Mail and early voting practices were expanded and widely used during the 2020 election, to mitigate exposure to Covid-19, and since then they've been a main focus of states' election overhauls. A recent report provides a comprehensive look at the ways these voting methods have changed.
On Wednesday, the Campaign Legal Center released a 40-page report analyzing the modifications to vote-by-mail and early voting practices states have made so far this year. The report focuses on the 39 states that had completed their legislative sessions by the end of June.
The nonpartisan nonprofit graded each state based on its existing voting laws and the changes it made this year, if any, and then grouped states into three categories: least restrictive, restrictive and most restrictive. The scorecard is meant to show what provisions states may have that promote voting access, but it is not intended to be reflective of states' election systems overall.
The Campaign Legal Center graded states based on whether they offered 10 voting practices:
- No-excuse absentee voting.
- A permanent mail voting list.
- Permission for election officials to send voters unsolicited mail ballot applications.
- A uniform mail ballot notice and cure process.
- No requirement for a state-issued driver license or ID to vote by mail.
- Acceptance of mail ballots postmarked on or before Election Day and received up to 10 days after Election Day.
- At least two weeks of early in-person voting.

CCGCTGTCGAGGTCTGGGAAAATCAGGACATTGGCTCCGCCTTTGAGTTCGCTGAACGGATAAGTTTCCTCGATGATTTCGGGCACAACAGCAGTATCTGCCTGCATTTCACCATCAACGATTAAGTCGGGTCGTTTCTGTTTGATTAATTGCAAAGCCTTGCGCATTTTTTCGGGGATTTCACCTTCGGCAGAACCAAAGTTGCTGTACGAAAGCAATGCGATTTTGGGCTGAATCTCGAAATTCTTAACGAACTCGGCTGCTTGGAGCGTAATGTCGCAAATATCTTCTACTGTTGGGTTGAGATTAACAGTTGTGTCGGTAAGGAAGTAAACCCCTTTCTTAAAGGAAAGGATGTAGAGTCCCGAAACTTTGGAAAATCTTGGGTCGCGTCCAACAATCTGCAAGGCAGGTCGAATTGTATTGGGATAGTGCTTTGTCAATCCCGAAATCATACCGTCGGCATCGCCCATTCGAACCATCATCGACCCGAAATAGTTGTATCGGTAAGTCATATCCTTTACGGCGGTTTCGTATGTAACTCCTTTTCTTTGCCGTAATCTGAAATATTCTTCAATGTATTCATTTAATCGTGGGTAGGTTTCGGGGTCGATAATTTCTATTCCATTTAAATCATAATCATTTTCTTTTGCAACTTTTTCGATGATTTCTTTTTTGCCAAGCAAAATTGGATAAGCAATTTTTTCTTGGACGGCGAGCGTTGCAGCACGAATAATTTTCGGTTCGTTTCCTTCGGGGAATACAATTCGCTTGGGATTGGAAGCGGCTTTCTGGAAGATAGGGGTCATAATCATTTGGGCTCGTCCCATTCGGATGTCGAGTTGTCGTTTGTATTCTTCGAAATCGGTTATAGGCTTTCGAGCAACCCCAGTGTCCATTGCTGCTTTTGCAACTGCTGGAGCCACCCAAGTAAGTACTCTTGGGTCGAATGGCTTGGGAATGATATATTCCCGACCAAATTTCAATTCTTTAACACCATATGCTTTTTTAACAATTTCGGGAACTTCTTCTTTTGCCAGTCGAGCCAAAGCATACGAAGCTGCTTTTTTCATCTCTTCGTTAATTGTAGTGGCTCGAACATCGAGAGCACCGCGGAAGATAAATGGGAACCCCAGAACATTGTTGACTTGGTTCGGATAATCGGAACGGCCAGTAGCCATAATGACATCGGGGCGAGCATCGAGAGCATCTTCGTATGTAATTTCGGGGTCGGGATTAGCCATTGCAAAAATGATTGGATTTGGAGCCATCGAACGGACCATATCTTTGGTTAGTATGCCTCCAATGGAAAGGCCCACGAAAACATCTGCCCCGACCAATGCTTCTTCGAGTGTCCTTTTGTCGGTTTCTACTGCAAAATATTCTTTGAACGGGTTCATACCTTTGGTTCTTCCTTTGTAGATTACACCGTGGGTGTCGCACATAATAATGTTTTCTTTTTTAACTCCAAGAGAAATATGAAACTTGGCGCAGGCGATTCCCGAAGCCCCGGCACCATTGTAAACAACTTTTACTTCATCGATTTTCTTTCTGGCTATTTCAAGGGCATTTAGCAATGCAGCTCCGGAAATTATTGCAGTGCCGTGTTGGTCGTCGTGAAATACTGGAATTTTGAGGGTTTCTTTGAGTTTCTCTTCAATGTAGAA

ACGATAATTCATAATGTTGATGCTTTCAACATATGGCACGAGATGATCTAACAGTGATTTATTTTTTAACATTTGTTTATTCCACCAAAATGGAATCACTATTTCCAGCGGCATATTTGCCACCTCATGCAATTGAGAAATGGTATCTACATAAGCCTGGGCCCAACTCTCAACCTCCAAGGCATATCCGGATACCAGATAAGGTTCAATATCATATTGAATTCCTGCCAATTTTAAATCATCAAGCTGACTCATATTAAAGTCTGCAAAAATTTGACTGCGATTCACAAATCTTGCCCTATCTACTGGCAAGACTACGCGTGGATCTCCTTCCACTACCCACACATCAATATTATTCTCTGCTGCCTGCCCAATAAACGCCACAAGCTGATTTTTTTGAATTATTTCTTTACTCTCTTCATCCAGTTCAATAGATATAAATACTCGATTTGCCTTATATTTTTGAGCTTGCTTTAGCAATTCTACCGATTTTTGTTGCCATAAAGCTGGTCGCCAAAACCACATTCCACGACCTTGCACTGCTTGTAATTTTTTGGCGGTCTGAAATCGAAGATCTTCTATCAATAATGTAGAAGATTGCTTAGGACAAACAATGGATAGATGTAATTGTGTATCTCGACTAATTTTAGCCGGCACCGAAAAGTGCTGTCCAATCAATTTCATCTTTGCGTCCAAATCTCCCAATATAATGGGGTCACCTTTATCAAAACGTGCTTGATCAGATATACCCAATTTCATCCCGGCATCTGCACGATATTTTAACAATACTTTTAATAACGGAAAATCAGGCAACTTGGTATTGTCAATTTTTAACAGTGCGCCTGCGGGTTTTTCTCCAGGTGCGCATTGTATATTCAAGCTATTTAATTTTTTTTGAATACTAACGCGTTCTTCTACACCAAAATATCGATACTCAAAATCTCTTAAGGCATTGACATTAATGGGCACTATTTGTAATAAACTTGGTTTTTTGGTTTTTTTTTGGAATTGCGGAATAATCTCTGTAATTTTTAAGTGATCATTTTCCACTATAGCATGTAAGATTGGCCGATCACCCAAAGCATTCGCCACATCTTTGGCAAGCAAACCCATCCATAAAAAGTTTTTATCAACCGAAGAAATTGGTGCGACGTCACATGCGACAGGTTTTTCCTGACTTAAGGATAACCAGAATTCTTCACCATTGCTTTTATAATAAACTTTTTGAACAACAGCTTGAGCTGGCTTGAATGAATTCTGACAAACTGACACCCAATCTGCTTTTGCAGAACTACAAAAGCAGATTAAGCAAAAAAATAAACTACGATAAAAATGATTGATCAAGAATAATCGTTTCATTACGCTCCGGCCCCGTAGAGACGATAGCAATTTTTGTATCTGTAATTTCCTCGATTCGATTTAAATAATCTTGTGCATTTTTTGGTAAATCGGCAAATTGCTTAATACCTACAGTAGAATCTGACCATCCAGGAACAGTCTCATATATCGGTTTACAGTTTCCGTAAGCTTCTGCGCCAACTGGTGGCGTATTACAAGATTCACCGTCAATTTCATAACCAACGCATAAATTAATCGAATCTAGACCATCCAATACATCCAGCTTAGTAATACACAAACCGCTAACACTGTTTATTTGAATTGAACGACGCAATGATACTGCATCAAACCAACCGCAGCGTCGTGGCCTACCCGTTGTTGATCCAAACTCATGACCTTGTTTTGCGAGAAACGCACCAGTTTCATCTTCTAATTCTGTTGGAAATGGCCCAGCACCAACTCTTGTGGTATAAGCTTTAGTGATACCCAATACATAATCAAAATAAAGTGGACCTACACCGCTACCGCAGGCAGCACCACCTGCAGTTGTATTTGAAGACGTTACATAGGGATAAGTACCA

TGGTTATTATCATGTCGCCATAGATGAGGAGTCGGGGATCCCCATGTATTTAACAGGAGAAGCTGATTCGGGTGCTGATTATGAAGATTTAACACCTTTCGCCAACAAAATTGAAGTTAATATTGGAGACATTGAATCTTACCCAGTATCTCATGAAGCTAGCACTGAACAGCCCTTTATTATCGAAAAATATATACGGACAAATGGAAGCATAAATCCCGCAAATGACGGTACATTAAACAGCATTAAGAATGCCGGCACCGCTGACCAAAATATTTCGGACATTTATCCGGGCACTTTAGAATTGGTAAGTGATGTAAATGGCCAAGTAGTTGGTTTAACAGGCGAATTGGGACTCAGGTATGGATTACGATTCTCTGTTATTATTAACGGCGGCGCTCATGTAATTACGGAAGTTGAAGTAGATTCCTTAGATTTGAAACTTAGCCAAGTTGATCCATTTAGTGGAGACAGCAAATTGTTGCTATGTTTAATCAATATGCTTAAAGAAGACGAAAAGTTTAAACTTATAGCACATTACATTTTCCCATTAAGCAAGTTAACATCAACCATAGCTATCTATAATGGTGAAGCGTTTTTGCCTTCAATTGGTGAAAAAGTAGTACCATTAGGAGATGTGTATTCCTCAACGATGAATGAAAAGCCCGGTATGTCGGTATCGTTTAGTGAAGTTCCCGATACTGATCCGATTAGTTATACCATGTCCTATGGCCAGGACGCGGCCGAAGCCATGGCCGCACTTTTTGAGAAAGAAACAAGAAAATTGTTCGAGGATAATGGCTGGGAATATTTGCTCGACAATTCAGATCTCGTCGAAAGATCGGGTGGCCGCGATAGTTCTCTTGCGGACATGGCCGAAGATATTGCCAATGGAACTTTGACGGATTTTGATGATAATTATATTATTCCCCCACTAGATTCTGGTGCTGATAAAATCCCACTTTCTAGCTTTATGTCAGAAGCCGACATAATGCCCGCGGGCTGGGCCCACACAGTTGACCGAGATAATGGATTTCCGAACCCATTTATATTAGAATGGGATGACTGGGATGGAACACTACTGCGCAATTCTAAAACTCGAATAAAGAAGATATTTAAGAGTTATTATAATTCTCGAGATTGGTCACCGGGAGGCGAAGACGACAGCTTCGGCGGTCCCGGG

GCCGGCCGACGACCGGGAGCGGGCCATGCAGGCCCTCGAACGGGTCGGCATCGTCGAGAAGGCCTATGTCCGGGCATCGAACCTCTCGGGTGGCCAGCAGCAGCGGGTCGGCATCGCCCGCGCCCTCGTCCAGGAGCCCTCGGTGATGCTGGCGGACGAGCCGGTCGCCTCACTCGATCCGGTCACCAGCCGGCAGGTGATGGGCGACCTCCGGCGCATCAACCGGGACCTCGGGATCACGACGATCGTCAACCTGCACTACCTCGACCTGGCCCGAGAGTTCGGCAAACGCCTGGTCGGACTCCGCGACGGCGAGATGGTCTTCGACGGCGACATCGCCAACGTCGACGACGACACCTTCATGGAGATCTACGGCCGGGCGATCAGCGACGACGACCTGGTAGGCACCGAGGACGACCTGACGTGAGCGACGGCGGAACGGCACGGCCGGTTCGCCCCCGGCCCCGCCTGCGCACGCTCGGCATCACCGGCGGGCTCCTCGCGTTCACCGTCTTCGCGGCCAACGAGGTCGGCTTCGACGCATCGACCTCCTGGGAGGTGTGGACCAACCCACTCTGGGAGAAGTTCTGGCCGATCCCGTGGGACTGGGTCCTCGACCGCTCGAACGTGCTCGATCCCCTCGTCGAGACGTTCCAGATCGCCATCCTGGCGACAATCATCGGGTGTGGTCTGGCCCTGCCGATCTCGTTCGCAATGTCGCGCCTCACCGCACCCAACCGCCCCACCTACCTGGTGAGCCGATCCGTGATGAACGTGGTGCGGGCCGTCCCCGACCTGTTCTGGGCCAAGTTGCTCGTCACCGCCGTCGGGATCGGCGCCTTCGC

- Online mail ballot tracking.
- Ballot drop boxes.
- Allowance for voters to cast ballots by mail without notary or enhanced witness requirements.
Just two states — Illinois and Washington — checked all 10 boxes. Washington already employed all 10 practices, whereas Illinois adopted several of them this year. Conversely, Alabama received the worst grade out of the 39 states, notching just two checkmarks.
Most states (15) fell into the middle, "restrictive" category, meaning they checked six or seven boxes. Thirteen states offered eight or more of these voting practices and were deemed "least restrictive," while 11 states had five or less and were labeled "most restrictive."
This legislative session, nine states made changes to their voting rules in ways that met CLC's expectations, which earned them a higher score in the report: Illinois, Kentucky, Maryland, New Jersey, New York, Oregon, Vermont, Virginia and Utah. However, seven states made changes downgrading their scores: Alabama, Arizona, Arkansas, Florida, Georgia, Iowa and Louisiana.
The Campaign Legal Center notes that it judged states by the existence of certain vote-by-mail and early voting policies, but not by the efficacy of those policies. Even if the policy looks good on paper, it could still result in substantial burdens on certain groups voters.
"Voters of color across the country fall victim to laws of general applicability that do not address the unique burdens they face, such as limited mailing access and distant — or nonexistent — early voting locations in their communities," the report says. "Many of these states still have much work to do to promote the freedom to vote for all voters despite their relatively high grades."